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Vladimir Vladimirovich Mayakovsky

(1893-1930 / Russia)

A Cloud In Trousers - part II


Glorify me!
For me the great are no match.
Upon every achievement
I stamp nihil

I never want
to read anything.
Books?
What are books!

Formerly I believed
books were made like this:
a poet came,
lightly opened his lips,
and the inspired fool burst into song
if you please!
But it seems,
before they can launch into a song,
poets must tramp for days with callused feet,
and the sluggish fish of the imagination
flounders softly in the slush of the heart.
And while, with twittering rhymes, they boil a broth
of loves and nightingales,
the tongueless street merely writhes
for lack of something to shout or say.

In our pride, we raise up again
the cities' towers of Babel,
but god,
confusing tongues,
grinds
cities to pasture.

In silence the street pushed torment.
A shout stood erect in the gullet.
Wedged in the throat,
bulging taxis and bony cabs bristled.
Pedestrians have trodden my chest
flatter than consumption.

The city has locked the road in gloom.

But when
nevertheless!
the street coughed up the crush on the square,
pushing away the portico that was treading on its throat,
it looked as if:
in choirs of an archangel's chorale,
god, who has been plundered, was advancing in
wrath!

But the street, squatting down, bawled:
'Let's go and guzzle!'

Krupps and Krupplets1 paint
a bristling of menacing brows on the city,
but in the mouth
corpselets of dead words putrefy;
and only two thrive and grow fat:
'swine,'
and another besides,
apparently - 'borsch.'

Poets,
soaked in plaints and sobs,
break from the street, rumpling their matted hair
over: 'How with two such words celebrate
a young lady
and love
and a floweret under the dew?'

In the poets' wake
thousands of street folk:
students,
prostitutes,
salesmen.

Gentlemen!
Stop!

thousands of street folk:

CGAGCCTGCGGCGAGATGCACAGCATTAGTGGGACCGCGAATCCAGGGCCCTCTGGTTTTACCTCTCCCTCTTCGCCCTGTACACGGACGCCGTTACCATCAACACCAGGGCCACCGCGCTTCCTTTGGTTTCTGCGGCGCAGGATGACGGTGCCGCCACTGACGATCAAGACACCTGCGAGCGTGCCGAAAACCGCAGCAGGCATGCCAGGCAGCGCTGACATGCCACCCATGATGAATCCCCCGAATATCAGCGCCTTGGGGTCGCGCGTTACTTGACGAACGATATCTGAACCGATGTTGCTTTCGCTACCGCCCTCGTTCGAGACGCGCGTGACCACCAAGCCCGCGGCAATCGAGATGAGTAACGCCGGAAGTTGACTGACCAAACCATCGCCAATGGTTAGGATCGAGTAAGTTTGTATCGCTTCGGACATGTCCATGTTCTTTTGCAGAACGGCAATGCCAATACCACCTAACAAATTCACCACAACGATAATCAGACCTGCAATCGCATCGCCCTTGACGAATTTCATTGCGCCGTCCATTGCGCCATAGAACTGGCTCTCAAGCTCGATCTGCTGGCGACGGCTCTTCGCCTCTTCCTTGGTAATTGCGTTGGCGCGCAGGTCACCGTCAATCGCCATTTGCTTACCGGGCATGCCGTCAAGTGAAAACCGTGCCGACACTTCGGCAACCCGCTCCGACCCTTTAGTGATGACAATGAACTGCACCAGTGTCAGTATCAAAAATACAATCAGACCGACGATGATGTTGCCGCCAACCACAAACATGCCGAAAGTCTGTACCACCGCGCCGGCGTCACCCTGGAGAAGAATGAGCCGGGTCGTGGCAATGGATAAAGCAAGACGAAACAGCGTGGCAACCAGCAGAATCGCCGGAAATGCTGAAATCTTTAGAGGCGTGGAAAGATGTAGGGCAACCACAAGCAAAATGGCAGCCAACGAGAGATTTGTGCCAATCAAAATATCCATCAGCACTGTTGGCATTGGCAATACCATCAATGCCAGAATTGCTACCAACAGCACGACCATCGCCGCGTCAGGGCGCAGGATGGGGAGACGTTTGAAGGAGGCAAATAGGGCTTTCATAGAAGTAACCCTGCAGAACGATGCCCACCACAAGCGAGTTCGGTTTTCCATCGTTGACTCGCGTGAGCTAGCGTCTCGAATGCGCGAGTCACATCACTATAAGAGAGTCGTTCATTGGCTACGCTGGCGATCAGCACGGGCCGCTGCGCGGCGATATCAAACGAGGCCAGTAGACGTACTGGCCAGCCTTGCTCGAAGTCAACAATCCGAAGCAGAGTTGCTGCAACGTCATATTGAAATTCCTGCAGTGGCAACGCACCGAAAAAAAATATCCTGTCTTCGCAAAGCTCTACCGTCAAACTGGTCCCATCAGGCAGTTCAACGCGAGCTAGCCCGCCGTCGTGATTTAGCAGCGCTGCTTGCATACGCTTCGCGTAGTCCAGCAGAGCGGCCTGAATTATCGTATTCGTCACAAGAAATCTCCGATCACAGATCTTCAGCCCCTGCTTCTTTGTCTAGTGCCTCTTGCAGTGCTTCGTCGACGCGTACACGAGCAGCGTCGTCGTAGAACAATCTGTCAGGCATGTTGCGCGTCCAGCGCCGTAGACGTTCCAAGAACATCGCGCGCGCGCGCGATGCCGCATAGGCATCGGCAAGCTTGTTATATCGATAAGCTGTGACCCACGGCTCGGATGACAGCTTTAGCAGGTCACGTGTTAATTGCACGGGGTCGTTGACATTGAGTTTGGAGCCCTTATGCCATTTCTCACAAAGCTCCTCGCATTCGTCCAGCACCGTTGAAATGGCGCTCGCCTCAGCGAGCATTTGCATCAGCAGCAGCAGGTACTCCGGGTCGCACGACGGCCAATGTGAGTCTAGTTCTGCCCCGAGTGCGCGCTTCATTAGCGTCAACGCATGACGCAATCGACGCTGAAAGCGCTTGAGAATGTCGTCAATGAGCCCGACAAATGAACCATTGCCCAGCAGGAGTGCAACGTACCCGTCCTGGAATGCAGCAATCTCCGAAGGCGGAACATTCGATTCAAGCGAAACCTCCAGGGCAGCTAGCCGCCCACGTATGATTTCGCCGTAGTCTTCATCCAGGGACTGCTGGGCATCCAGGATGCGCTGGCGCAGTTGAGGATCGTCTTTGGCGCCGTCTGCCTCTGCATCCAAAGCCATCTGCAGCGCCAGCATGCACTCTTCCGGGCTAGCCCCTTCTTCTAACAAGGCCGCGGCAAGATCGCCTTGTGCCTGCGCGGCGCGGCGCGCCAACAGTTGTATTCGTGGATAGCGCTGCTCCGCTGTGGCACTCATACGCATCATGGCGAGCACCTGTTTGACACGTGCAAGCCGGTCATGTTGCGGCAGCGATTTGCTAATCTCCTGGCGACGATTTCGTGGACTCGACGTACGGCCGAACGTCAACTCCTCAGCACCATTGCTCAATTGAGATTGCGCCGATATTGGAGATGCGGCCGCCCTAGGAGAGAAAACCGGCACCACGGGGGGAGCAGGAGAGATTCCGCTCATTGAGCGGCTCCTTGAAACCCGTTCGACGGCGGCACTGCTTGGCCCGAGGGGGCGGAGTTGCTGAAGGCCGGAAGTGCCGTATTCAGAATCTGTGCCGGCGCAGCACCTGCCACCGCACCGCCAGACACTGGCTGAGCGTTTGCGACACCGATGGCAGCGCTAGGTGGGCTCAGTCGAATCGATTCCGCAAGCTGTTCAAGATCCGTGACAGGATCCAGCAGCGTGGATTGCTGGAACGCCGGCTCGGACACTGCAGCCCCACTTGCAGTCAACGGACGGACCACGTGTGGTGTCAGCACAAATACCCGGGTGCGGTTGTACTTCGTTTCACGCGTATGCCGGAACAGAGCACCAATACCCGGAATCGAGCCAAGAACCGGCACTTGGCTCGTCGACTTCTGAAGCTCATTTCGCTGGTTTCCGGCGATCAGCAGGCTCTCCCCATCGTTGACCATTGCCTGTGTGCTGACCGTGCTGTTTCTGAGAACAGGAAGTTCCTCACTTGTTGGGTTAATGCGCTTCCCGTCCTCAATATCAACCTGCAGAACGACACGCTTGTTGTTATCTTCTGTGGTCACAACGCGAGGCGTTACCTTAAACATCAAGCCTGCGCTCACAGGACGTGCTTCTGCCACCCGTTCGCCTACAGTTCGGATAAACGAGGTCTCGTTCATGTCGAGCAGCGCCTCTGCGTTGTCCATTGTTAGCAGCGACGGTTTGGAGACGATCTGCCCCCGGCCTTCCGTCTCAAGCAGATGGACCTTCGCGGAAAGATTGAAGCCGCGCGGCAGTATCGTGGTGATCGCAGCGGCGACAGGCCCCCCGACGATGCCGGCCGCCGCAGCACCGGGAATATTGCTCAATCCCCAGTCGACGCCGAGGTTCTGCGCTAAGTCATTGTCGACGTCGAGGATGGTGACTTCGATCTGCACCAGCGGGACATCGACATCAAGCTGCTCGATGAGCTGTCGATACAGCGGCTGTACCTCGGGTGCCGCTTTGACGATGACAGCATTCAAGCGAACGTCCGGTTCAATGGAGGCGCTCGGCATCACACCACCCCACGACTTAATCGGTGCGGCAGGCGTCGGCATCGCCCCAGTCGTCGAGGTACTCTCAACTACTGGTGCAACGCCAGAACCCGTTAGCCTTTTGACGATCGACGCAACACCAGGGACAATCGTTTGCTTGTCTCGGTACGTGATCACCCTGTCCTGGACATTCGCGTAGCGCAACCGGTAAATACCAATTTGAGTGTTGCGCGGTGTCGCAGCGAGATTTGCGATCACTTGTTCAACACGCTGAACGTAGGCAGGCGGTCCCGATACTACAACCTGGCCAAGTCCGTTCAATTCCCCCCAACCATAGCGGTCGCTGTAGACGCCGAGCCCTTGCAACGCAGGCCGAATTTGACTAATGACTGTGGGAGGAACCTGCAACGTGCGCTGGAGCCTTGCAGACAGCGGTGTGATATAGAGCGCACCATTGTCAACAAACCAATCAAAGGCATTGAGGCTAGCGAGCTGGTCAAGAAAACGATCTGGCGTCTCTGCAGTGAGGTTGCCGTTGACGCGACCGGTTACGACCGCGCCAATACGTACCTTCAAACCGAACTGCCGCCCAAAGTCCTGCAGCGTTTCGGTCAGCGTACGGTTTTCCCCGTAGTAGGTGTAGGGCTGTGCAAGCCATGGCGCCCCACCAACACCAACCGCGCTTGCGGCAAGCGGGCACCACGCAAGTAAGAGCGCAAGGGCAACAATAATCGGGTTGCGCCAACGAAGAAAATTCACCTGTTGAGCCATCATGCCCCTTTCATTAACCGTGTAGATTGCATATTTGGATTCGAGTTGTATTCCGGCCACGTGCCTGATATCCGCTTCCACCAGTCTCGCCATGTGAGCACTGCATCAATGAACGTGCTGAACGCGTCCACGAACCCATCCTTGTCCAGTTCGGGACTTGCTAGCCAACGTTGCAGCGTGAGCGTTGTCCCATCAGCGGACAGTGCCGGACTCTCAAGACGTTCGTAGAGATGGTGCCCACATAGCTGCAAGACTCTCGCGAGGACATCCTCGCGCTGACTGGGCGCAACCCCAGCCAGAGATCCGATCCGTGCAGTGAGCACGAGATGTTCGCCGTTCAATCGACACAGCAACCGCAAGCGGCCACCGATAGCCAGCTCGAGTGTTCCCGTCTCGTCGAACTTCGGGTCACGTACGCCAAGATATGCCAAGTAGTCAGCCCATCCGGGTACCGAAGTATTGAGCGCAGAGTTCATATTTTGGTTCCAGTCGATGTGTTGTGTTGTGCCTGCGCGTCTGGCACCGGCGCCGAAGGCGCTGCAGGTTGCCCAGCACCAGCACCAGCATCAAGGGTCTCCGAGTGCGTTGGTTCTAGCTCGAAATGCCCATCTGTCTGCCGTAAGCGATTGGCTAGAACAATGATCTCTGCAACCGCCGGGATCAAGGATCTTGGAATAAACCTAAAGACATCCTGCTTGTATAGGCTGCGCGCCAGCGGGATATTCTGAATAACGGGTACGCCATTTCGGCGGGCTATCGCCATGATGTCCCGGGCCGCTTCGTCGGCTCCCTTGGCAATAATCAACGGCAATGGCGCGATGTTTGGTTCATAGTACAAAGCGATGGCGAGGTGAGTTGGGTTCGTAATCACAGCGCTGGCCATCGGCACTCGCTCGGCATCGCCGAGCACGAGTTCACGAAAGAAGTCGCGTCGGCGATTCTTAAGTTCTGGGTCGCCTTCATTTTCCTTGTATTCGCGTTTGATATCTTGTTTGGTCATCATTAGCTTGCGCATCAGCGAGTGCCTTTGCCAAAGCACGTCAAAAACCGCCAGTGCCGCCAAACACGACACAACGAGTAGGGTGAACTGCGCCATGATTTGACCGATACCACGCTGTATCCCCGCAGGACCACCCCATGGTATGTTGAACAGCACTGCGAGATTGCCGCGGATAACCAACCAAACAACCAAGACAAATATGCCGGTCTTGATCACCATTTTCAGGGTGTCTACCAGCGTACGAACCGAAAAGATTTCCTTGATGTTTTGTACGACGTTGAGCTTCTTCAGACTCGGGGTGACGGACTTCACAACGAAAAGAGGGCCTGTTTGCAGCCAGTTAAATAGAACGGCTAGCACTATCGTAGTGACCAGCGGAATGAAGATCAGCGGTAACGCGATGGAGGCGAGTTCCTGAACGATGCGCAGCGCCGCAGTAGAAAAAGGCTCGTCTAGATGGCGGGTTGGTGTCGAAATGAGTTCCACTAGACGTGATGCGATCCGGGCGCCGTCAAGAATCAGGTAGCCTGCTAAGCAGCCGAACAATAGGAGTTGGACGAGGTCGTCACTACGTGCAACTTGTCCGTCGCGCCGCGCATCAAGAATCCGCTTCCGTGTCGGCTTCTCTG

students,
prostitutes,
salesmen.

Gentlemen!
Stop!
You are no beggars;
how dare you beg for alms!

We in our vigour,
whose stride measures yards,
must not listen, but tear them apart
them,
glued like a special supplement
to each double bed!

Are we to ask them humbly:
'Assist me!'
Implore for a hymn
or an oratorio!
We ourselves are creators within a burning hymn
the hum of mills and laboratories.

What is Faust to me,
in a fairy splash of rockets
gliding with Mephistopheles on the celestial parquet!
I know
a nail in my boot
is more nightmarish than Goethe's fantasy!

I,
the most golden-mouthed,
whose every word
gives a new birthday to the soul,
gives a name-day to the body,
I adjure you:
the minutest living speck
is worth more than what I'll do or did!

Listen!
It is today's brazen-lipped Zarathustra
who preaches,
dashing about and groaning!
We,
our face like a crumpled sheet,
our lips pendulant like a chandelier;
we,
the convicts of the City Leprous,
where gold and filth spawned leper's sores,
we are purer than the azure of Venice,
washed by both the sea and the sun!

I spit on the fact
that neither Homer nor Ovid
invented characters like us,
pock-marked with soot.
I know
the sun would dim, on seeing
the gold fields of our souls!

Sinews and muscles are surer than prayers.
Must we implore the charity of the times!
We
each one of us
hold in our fists
the driving belts of the worlds!

This led to my Golgothas in the halls
of Petrograd, Moscow, Odessa, and Kiev,
where not a man
but
shouted:
'Crucify,
crucify him!'
But for me
all of you people,
even those that harmed me
you are dearer, more precious than anything.

Have you seen
a dog lick the hand that thrashed it?!

I,
mocked by my contemporaries
like a prolonged
dirty joke,
I perceive whom no one sees,
crossing the mountains of time.

Where men's eyes stop short,
there, at the head of hungry hordes,
the year 1916 cometh
in the thorny crown of revolutions.

In your midst, his precursor,
I am where pain is everywhere;
on each drop of the tear-flow
I have nailed myself on the cross.
Nothing is left to forgive.
I've cauterised the souls where tenderness was bred.
It was harder than taking
a thousand thousand Bastilles!

And when,
the rebellion
his advent announcing,
you step to meet the saviour
then I
shall root up my soul;
I'll trample it hard
till it spread
in blood; and I offer you this as a banner.

Submitted: Thursday, September 02, 2010

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